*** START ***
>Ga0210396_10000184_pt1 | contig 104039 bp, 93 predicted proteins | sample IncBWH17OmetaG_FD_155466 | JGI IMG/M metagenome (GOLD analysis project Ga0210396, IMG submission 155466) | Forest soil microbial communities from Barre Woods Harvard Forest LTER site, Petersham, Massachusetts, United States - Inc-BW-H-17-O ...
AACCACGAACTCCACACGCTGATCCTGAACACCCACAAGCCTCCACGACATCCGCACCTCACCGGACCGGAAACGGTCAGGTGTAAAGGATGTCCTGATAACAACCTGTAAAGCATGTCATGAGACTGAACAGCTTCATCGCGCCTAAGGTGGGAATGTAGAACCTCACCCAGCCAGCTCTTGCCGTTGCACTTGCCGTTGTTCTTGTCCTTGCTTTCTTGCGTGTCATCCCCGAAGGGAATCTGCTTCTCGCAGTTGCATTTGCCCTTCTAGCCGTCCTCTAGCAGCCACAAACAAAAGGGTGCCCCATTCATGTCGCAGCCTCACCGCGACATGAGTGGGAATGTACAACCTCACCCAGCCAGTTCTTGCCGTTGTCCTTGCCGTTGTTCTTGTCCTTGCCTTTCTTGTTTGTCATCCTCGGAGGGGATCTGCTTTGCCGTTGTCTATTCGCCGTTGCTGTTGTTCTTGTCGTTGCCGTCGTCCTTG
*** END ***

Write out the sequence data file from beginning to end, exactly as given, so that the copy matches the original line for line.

>Ga0210396_10000184_pt1 | contig 104039 bp, 93 predicted proteins | sample IncBWH17OmetaG_FD_155466 | JGI IMG/M metagenome (GOLD analysis project Ga0210396, IMG submission 155466) | Forest soil microbial communities from Barre Woods Harvard Forest LTER site, Petersham, Massachusetts, United States - Inc-BW-H-17-O ...
AACCACGAACTCCACACGCTGATCCTGAACACCCACAAGCCTCCACGACATCCGCACCTCACCGGACCGGAAACGGTCAGGTGTAAAGGATGTCCTGATAACAACCTGTAAAGCATGTCATGAGACTGAACAGCTTCATCGCGCCTAAGGTGGGAATGTAGAACCTCACCCAGCCAGCTCTTGCCGTTGCACTTGCCGTTGTTCTTGTCCTTGCTTTCTTGCGTGTCATCCCCGAAGGGAATCTGCTTCTCGCAGTTGCATTTGCCCTTCTAGCCGTCCTCTAGCAGCCACAAACAAAAGGGTGCCCCATTCATGTCGCAGCCTCACCGCGACATGAGTGGGAATGTACAACCTCACCCAGCCAGTTCTTGCCGTTGTCCTTGCCGTTGTTCTTGTCCTTGCCTTTCTTGTTTGTCATCCTCGGAGGGGATCTGCTTTGCCGTTGTCTATTCGCCGTTGCTGTTGTTCTTGTCGTTGCCGTCGTCCTTG